Have you ever laid awake all night in bed, kept up by the relentless snoring of your partner? Or perhaps you’ve woken up to have your partner complain about your loud snoring – while you were completely unaware it was taking place?
You’re not alone. It turns out 24% of men and 14% of women snore regularly.
In most cases, snoring is not dangerous – just incredibly irritating for the partner of the snorer and for those sleeping nearby. Usually, the snoring person has no idea they’re being so noisy, especially if their sleep is not disturbed. Their partners, on the other hand, are more likely to be kept awake – and are at risk of serious sleep deprivation.
Snoring occurs when the muscles in the airway relax too much that the airway becomes narrow, causing passing air to cause vibrations. According to research, most of us snore at some stage or other in our lives. Snoring can often be a sign of a more serious health problem, like sleep apnoea, having respiratory issues, or being overweight. Our chances of snoring increase with age.
What causes snoring?
- Being overweight: carrying excess weight around your neck can contribute to snoring, as too much fat around the airways causes them to compress.
- Drinking alcohol: some people only snore when they fall asleep after drinking alcohol. The sedative effect of alcohol can depress the jaw – in other words, causing it to relax so much that the airway becomes blocked.
- Taking muscle relaxants: in a similar nature to the point above, medications that relax the muscles often leave your airways at risk of compressing, making it more likely that you will snore.
- Smoking: smoking irritates the membranes and tissues in the nose and mouth, which can contribute to snoring.
- Having a blocked nose or the flu.
- Sleeping on your back: sleeping on your back can cause blockage of the airways, which causes snoring in many people.
- Having a broken nose reduces your ability to breathe through your nose, likely causing you to snore.
What can be done to stop snoring?
When it comes to how to stop someone from snoring, there is no perfect answer. However, many things can be done to help with snoring.
Here are some things that will increase your chances of being able to stop snoring (or at least reduce it)
- Losing weight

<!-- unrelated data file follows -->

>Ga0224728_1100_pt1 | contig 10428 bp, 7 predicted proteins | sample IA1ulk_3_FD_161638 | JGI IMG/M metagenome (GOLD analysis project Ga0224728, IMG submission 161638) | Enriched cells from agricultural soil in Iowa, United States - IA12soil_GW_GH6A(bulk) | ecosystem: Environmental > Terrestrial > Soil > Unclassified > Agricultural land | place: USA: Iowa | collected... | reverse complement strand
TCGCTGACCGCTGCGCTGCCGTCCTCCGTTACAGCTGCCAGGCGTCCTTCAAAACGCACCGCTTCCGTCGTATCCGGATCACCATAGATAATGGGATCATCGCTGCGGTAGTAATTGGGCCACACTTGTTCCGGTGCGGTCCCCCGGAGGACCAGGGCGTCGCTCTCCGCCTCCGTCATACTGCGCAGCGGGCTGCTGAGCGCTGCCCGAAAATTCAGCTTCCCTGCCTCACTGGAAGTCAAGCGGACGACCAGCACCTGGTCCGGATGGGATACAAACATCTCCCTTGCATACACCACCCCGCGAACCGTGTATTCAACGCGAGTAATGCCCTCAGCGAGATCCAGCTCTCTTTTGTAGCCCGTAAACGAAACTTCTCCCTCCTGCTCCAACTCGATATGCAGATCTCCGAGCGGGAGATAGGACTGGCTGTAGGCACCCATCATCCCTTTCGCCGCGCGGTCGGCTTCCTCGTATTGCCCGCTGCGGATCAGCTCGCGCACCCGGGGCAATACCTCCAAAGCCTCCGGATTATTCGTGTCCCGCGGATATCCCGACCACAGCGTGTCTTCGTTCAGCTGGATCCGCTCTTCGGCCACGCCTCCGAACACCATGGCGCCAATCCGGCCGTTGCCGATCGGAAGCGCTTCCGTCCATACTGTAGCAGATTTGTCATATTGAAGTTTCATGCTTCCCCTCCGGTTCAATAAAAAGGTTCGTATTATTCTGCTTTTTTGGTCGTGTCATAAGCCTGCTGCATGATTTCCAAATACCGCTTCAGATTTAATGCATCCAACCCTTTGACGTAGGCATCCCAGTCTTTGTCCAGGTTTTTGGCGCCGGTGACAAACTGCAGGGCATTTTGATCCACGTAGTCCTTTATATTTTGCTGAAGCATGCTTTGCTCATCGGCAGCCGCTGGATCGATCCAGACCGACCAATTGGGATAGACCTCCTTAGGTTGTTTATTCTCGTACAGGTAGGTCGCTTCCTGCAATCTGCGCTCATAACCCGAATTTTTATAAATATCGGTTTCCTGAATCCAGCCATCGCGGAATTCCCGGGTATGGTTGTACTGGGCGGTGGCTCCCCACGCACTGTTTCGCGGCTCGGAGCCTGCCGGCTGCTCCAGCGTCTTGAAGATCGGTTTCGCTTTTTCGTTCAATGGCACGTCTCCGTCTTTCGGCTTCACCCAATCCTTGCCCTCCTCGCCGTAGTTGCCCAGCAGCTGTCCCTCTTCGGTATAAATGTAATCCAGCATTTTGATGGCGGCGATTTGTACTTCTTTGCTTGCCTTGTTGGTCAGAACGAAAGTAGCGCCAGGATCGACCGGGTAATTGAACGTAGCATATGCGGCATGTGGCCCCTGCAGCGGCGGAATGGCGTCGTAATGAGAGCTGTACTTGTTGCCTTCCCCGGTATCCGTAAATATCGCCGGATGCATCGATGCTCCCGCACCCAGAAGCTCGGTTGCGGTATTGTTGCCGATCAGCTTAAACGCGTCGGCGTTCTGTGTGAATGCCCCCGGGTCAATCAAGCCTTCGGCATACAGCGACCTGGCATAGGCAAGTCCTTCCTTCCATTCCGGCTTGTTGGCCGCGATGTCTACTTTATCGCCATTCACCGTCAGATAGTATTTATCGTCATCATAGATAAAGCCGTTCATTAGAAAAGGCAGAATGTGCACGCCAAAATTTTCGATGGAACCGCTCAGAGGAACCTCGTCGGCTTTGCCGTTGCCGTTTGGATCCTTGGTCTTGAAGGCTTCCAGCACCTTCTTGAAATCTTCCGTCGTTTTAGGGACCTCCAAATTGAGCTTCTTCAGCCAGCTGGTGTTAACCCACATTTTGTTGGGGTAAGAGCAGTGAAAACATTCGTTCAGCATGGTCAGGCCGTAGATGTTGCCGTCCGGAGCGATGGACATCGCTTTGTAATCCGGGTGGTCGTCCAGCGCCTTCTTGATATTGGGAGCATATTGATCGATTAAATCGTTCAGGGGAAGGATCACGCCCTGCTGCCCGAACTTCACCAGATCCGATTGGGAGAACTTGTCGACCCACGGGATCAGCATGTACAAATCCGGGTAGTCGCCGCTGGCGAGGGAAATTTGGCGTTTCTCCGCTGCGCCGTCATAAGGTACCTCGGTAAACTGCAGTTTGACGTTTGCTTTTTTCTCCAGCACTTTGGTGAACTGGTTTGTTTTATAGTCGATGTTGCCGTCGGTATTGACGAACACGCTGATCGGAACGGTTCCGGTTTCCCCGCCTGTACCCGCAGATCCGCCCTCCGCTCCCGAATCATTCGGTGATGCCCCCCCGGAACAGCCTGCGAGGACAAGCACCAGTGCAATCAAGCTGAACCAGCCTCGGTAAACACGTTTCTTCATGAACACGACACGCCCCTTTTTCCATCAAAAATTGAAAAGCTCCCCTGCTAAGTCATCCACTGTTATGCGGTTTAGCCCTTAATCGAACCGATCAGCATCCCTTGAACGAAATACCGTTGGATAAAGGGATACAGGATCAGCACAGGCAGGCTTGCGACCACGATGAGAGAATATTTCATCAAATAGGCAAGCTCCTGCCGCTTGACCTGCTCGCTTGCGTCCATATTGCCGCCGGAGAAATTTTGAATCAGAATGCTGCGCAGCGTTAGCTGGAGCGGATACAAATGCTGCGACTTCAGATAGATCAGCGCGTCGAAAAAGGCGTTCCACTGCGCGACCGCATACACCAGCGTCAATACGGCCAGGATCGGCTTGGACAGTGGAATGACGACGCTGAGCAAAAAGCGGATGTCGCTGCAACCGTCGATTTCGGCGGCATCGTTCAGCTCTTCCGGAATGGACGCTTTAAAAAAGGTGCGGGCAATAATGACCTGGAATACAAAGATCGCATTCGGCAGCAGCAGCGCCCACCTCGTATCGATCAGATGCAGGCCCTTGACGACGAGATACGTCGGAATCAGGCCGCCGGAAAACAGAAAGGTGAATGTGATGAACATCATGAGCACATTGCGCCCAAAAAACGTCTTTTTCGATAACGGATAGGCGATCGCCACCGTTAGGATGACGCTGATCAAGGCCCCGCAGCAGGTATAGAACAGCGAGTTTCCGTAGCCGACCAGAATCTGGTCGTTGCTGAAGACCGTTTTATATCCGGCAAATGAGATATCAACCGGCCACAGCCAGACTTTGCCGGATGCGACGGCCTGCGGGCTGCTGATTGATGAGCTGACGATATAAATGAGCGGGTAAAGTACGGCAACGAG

- Decreasing your alcohol intake
- Quitting smoking
- Exercising more frequently to strengthen your respiratory system and aid weight loss.
- Change your sleeping position (if you are a back sleeper, consider sleeping on your side instead, to open up the airways!)
- Don’t eat right before bed. It is recommended you leave 2 to 3 hours before your last meal and bedtime, to allow enough time for digestion, and to lessen the chances of heartburn.
Sleep apnoea and snoring
In some cases, snoring is the sign of something dangerous like sleep apnoea. Obstructive sleep apnoea is a condition where a person’s airways become blocked in their sleep, leading them to stops breathing for periods of time. It is very dangerous. If you or your partner’s snores are accompanied by episodes of non-breathing and gasping, make sure you seek help from a medical professional.
Tips for sleeping next to a snorer
Quality sleep is essential to your physical and mental wellbeing, and sleep deprivation can have disastrous effects on your mental health. For these reasons, it is important to have some backup tactics for those nights when you are being kept awake by the sound of snoring.
- Invest in a good set of earplugs
- Use a fan, or white noise machine, to drown out the noise
Have you tried an adjustable bed base?
A.H. Beard offers a range of adjustable beds that can be customised to the individual sleeper to help alleviate snoring. For example, the top half of the bed can be raised independently of the rest of the bed. Lifting your head slightly helps open the airways, which can help reduce snoring and ease symptoms of acid reflux.
It’s also important to create a peaceful sleeping environment that will encourage you to fall asleep and stay asleep (possibly even through your partner’s snoring!)